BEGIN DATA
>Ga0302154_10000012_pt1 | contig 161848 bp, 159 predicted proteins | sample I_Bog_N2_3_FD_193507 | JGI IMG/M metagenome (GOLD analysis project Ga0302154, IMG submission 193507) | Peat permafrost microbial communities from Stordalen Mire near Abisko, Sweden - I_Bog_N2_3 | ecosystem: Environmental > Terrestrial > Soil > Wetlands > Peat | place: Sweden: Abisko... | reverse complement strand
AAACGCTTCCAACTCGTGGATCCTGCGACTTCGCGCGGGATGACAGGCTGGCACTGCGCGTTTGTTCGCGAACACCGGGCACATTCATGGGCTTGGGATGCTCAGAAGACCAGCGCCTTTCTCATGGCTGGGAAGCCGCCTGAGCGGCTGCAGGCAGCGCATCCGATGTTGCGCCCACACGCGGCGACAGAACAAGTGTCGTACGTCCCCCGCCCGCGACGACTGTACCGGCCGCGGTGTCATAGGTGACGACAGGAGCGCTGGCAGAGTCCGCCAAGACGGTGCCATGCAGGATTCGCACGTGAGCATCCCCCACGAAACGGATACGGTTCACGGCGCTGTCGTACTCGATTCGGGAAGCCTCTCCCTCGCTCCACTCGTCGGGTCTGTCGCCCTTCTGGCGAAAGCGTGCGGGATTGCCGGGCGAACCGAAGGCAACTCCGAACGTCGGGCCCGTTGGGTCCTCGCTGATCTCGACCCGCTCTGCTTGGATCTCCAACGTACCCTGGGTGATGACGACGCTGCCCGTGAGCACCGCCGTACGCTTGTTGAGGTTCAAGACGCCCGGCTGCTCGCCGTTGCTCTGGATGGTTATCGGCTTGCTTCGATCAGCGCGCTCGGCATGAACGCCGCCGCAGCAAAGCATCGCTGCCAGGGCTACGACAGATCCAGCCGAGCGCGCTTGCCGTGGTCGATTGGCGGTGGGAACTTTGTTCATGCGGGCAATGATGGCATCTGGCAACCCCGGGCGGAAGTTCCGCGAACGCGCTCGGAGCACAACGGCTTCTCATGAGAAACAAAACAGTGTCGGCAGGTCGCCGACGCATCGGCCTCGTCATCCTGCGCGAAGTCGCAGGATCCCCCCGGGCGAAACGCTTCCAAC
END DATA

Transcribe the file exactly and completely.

>Ga0302154_10000012_pt1 | contig 161848 bp, 159 predicted proteins | sample I_Bog_N2_3_FD_193507 | JGI IMG/M metagenome (GOLD analysis project Ga0302154, IMG submission 193507) | Peat permafrost microbial communities from Stordalen Mire near Abisko, Sweden - I_Bog_N2_3 | ecosystem: Environmental > Terrestrial > Soil > Wetlands > Peat | place: Sweden: Abisko... | reverse complement strand
AAACGCTTCCAACTCGTGGATCCTGCGACTTCGCGCGGGATGACAGGCTGGCACTGCGCGTTTGTTCGCGAACACCGGGCACATTCATGGGCTTGGGATGCTCAGAAGACCAGCGCCTTTCTCATGGCTGGGAAGCCGCCTGAGCGGCTGCAGGCAGCGCATCCGATGTTGCGCCCACACGCGGCGACAGAACAAGTGTCGTACGTCCCCCGCCCGCGACGACTGTACCGGCCGCGGTGTCATAGGTGACGACAGGAGCGCTGGCAGAGTCCGCCAAGACGGTGCCATGCAGGATTCGCACGTGAGCATCCCCCACGAAACGGATACGGTTCACGGCGCTGTCGTACTCGATTCGGGAAGCCTCTCCCTCGCTCCACTCGTCGGGTCTGTCGCCCTTCTGGCGAAAGCGTGCGGGATTGCCGGGCGAACCGAAGGCAACTCCGAACGTCGGGCCCGTTGGGTCCTCGCTGATCTCGACCCGCTCTGCTTGGATCTCCAACGTACCCTGGGTGATGACGACGCTGCCCGTGAGCACCGCCGTACGCTTGTTGAGGTTCAAGACGCCCGGCTGCTCGCCGTTGCTCTGGATGGTTATCGGCTTGCTTCGATCAGCGCGCTCGGCATGAACGCCGCCGCAGCAAAGCATCGCTGCCAGGGCTACGACAGATCCAGCCGAGCGCGCTTGCCGTGGTCGATTGGCGGTGGGAACTTTGTTCATGCGGGCAATGATGGCATCTGGCAACCCCGGGCGGAAGTTCCGCGAACGCGCTCGGAGCACAACGGCTTCTCATGAGAAACAAAACAGTGTCGGCAGGTCGCCGACGCATCGGCCTCGTCATCCTGCGCGAAGTCGCAGGATCCCCCCGGGCGAAACGCTTCCAAC